Romei, J.J.D.R.C. (temporarily assigned).
Once again, the facial validity of a rent control ordinance is challenged, this time by Wayne Township tenants.
On July 16, 1980 the governing body of Wayne adopted Ordinance 63 of 1980, entitled "AN ORDINANCE TO AMEND CHAPTER 145 (RENT LEVELING) OF THE REVISED ORDINANCES OF THE TOWNSHIP OF WAYNE," which substantially revised the previous rent control ordinance.
Plaintiff Wayne Tenants Council has centered its attack on the ordinance to § 145-4C. (allowable rental increases grounded upon 100% of the increase in the housing component of the Consumer Price Index (C.P.I.)); § 145-11 (vacancy decontrol); § 145-12 (five-year exemption for new housing units) and § 145-15 (time limitation on filing complaints under prior ordinance). Defendants Mayor and Council of the Township of Wayne assert that the enactment of the subject ordinance constitutes the exercise of reasonable legislative judgment. Further, they move for the dismissal of the action because plaintiff failed to file its complaint within the time requirements of R. 4:69-6*fn1 and also on the grounds that the tenants association "lacks standing to challenge the ordinance."
Apartment rents have been regulated in Wayne since May 3, 1972 when Ordinance 22-1272 was enacted. This ordinance, as amended on three separate occasions, was subsequently upheld in Cosden v. Wayne Tp. , 68 N.J. 543 (1975). Thereafter, the ordinance was amended at least six times. Application of the prior ordinance became in time so cumbersome and complicated that the rent leveling board was compelled to adopt a comprehensive set of guidelines establishing rules for interpreting the repealed ordinance.*fn2 The governing body therefore determined
that "it would be in the best interests of the Township to formulate a new rent control ordinance" because the prior ordinance had "become increasingly difficult to administer" and the "formulae employed" difficult to apply.
Preliminarily, it must be decided whether plaintiff's complaint should be dismissed since its action in lieu of prerogative writs was filed about 25 days after the accrual of the right to review. R. 4:69-6(a). The tenant's association contends that the time period should be enlarged, as provided in R. 4:69-6(c), because "To denigrate this right to due process on the basis of a procedural technicality flies in the face of . . . substantial interests. . . ." Exceptions to the time limitation requirement "should be but exceptionally condoned, and only in the most persuasive circumstances." Kent v. Mendham , 111 N.J. Super. 67, 76 (App.Div.1970). Nonetheless, this action does involve "important public rather than private interests which require adjudication or clarification." Brunetti v. New Milford , 68 N.J. 576, 585-587 (1975).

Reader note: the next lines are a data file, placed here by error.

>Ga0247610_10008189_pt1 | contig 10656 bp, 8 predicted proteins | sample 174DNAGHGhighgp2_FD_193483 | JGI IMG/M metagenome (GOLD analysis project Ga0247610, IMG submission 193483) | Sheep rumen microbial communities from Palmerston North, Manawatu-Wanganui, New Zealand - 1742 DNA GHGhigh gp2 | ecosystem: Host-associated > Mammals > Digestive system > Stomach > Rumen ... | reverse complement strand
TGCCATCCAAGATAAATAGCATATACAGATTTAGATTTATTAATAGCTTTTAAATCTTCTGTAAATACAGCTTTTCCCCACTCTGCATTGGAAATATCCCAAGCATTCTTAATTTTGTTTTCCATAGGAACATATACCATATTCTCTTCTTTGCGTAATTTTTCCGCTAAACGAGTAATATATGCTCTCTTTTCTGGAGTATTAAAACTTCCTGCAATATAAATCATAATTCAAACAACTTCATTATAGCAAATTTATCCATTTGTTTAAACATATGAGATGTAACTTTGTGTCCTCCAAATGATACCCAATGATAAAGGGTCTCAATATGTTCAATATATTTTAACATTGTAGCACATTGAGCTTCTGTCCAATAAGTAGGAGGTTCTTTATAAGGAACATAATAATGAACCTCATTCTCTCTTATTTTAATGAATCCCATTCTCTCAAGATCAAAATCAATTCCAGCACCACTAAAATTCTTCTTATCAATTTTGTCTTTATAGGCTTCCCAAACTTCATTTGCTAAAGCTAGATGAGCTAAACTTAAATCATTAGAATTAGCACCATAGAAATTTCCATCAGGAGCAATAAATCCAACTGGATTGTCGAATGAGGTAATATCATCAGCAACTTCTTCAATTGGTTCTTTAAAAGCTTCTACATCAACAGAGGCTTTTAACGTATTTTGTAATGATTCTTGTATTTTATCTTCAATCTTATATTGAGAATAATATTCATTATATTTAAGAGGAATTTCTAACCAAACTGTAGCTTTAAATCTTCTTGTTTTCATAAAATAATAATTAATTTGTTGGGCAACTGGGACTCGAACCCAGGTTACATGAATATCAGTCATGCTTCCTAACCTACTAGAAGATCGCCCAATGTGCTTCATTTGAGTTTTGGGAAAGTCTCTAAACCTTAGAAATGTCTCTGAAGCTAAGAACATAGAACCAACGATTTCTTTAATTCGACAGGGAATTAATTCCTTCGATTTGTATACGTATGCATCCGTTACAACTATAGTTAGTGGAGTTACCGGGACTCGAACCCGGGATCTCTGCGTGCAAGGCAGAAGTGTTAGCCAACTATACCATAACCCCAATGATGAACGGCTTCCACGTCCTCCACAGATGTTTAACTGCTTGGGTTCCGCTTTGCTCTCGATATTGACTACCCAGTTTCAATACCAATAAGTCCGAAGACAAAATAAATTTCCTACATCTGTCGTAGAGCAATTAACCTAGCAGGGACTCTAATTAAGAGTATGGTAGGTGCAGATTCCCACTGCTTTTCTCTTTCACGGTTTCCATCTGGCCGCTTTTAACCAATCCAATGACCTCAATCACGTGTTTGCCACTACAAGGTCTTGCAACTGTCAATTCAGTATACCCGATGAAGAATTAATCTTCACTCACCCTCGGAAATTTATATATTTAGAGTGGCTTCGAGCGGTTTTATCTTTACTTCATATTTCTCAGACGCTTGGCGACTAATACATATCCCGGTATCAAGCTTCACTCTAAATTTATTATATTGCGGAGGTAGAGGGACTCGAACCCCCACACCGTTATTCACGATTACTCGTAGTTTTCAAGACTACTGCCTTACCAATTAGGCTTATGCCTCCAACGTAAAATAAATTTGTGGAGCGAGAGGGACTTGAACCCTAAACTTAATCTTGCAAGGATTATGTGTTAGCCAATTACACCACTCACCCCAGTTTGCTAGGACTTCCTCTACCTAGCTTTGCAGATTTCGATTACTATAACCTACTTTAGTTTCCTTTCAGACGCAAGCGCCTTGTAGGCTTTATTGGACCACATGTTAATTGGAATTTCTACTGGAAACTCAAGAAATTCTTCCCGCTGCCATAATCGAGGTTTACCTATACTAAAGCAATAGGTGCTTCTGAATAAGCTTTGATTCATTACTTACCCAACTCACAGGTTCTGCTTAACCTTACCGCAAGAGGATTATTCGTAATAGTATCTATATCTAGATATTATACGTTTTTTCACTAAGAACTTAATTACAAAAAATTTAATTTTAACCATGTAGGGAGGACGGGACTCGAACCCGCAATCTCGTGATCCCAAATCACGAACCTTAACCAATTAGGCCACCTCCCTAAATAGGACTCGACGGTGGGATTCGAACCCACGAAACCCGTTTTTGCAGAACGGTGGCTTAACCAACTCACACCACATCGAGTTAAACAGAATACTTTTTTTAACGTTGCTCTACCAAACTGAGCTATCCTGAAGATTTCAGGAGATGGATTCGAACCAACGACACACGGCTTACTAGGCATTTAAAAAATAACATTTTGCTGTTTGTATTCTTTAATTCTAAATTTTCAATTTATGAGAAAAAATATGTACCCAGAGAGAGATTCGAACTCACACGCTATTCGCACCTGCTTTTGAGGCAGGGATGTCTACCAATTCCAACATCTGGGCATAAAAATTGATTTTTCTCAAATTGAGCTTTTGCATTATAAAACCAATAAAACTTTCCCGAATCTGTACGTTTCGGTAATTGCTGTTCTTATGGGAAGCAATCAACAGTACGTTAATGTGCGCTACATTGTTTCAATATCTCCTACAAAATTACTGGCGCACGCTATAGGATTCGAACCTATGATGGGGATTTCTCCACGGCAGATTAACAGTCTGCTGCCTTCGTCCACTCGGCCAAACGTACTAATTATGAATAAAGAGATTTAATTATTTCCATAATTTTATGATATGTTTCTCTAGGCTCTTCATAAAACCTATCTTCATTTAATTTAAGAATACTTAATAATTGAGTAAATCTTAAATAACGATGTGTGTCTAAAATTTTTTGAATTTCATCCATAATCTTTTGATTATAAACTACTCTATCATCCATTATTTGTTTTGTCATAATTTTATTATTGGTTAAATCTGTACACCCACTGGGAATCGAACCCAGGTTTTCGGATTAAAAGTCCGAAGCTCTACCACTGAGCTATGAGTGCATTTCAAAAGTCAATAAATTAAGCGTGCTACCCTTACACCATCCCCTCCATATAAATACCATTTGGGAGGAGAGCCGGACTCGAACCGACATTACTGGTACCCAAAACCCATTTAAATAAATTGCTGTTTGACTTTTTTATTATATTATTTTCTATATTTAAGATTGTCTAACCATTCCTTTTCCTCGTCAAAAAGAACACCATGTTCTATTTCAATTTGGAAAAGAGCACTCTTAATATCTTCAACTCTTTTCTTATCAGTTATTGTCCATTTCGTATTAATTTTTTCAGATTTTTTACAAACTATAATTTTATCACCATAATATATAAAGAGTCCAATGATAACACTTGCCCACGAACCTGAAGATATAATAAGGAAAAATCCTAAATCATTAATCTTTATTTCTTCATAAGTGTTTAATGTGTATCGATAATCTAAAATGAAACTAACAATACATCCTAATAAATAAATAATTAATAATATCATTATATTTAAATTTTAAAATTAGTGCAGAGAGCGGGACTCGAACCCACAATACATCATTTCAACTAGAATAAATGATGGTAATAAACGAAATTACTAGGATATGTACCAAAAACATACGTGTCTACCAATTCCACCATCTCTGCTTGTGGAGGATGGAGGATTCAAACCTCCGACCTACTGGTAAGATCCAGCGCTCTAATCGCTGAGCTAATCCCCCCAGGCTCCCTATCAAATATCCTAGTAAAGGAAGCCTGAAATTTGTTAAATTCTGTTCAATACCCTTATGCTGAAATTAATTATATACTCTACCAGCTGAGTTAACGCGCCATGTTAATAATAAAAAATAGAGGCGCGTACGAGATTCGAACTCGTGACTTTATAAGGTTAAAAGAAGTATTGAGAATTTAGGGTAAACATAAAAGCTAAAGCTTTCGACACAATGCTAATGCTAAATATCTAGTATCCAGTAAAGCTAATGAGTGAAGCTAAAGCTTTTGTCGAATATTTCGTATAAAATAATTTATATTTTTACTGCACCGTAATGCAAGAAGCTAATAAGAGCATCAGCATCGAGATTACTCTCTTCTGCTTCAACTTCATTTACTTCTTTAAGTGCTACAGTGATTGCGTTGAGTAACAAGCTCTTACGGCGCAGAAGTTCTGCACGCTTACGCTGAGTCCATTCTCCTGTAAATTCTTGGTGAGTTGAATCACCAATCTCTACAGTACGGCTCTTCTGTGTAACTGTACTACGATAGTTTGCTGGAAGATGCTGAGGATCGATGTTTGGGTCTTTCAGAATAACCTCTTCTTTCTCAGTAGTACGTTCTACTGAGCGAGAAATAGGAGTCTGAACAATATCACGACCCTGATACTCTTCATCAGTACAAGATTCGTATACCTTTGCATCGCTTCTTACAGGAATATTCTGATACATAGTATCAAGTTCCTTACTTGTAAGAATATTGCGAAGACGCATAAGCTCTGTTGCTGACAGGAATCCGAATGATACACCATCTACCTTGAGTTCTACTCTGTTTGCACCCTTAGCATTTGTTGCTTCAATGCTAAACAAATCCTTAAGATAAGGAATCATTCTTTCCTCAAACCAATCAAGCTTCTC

There exists in this case a serious question regarding the association's standing to maintain these proceedings, particularly since plaintiff challenges an ordinance enacted for the benefit of its members. However, the history of rent control in Wayne reveals that much litigation developed in the past over the construction of prior ordinances. It is in the interest of tenants and landlords to clarify immediately the legal status of the substantially revised ordinance. Accordingly, the 45-day limitation period is enlarged.
The tenants first attack is focused upon § 145-4C which provides that "no landlord shall be entitled to request or receive an increase in base rent for a tenant . . . greater than percentage difference in the C.P.I. for the prior . . . year . . . ."*fn3 "Base rent," as defined in § 145-3B, means "the gross monthly rental." "C.P.I.," as defined in § 145-3C, means "the residential rent component of the shelter increment of the housing component of the Consumer Price Index" for the New York, Northeastern New Jersey region.
Plaintiff contends that this particular section of the ordinance is "arbitrary and capricious" and "unreasonable." Specifically, the claim is that the method of calculating allowable rental increases fails to accomplish the stated objectives "to prevent unwarranted and abnormal increases in rents" and "to protect tenants" from "undue impairment of their standard of living during the housing crisis." The tenant's association further asserts that this section "produces accelerated and inflationary rental increases." The use of the housing component of the C.P.I. is also challenged because it takes into account all types of rental property," even though only garden apartments are within the ambit of the Rent Leveling Ordinance." To substantiate these allegations, Wayne Tenants Council adduced uncontradicted testimony to show that allowable rental increases for 1981 will average between $25 to $30 a month compared to allowable average monthly increases of $7 to $10 (inclusive of the tax adjustment) a month under the prior ordinance.*fn4
The applicable standard of review of the challenged ordinance is set forth in Hutton Pk. Gardens v. West ...